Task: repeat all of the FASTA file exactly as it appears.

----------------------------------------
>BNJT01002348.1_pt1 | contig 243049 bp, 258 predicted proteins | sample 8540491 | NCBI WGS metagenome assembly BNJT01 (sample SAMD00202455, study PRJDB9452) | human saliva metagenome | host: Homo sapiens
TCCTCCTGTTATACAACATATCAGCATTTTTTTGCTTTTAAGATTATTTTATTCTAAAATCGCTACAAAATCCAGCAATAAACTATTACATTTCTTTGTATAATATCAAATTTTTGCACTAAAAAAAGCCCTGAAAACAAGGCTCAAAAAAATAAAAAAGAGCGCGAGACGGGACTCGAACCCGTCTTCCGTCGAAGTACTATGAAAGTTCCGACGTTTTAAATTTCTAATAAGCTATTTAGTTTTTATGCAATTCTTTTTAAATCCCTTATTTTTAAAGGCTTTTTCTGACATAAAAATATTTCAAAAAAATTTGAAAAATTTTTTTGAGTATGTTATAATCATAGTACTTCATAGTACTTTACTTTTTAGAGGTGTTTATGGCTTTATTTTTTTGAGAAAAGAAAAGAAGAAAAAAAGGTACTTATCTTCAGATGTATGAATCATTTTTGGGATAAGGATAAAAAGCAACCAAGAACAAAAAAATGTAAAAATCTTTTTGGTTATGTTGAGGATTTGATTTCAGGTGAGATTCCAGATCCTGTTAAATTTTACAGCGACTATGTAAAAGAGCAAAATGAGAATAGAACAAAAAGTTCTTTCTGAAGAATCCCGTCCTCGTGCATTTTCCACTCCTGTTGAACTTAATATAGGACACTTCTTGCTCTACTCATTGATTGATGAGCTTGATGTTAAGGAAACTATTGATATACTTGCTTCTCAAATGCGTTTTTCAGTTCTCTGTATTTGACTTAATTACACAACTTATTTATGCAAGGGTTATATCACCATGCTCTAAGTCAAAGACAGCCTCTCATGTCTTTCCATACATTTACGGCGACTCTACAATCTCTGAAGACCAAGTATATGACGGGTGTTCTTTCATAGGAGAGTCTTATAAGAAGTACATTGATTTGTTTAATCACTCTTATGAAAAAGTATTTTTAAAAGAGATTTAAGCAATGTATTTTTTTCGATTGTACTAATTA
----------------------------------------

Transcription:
>BNJT01002348.1_pt1 | contig 243049 bp, 258 predicted proteins | sample 8540491 | NCBI WGS metagenome assembly BNJT01 (sample SAMD00202455, study PRJDB9452) | human saliva metagenome | host: Homo sapiens
TCCTCCTGTTATACAACATATCAGCATTTTTTTGCTTTTAAGATTATTTTATTCTAAAATCGCTACAAAATCCAGCAATAAACTATTACATTTCTTTGTATAATATCAAATTTTTGCACTAAAAAAAGCCCTGAAAACAAGGCTCAAAAAAATAAAAAAGAGCGCGAGACGGGACTCGAACCCGTCTTCCGTCGAAGTACTATGAAAGTTCCGACGTTTTAAATTTCTAATAAGCTATTTAGTTTTTATGCAATTCTTTTTAAATCCCTTATTTTTAAAGGCTTTTTCTGACATAAAAATATTTCAAAAAAATTTGAAAAATTTTTTTGAGTATGTTATAATCATAGTACTTCATAGTACTTTACTTTTTAGAGGTGTTTATGGCTTTATTTTTTTGAGAAAAGAAAAGAAGAAAAAAAGGTACTTATCTTCAGATGTATGAATCATTTTTGGGATAAGGATAAAAAGCAACCAAGAACAAAAAAATGTAAAAATCTTTTTGGTTATGTTGAGGATTTGATTTCAGGTGAGATTCCAGATCCTGTTAAATTTTACAGCGACTATGTAAAAGAGCAAAATGAGAATAGAACAAAAAGTTCTTTCTGAAGAATCCCGTCCTCGTGCATTTTCCACTCCTGTTGAACTTAATATAGGACACTTCTTGCTCTACTCATTGATTGATGAGCTTGATGTTAAGGAAACTATTGATATACTTGCTTCTCAAATGCGTTTTTCAGTTCTCTGTATTTGACTTAATTACACAACTTATTTATGCAAGGGTTATATCACCATGCTCTAAGTCAAAGACAGCCTCTCATGTCTTTCCATACATTTACGGCGACTCTACAATCTCTGAAGACCAAGTATATGACGGGTGTTCTTTCATAGGAGAGTCTTATAAGAAGTACATTGATTTGTTTAATCACTCTTATGAAAAAGTATTTTTAAAAGAGATTTAAGCAATGTATTTTTTTCGATTGTACTAATTA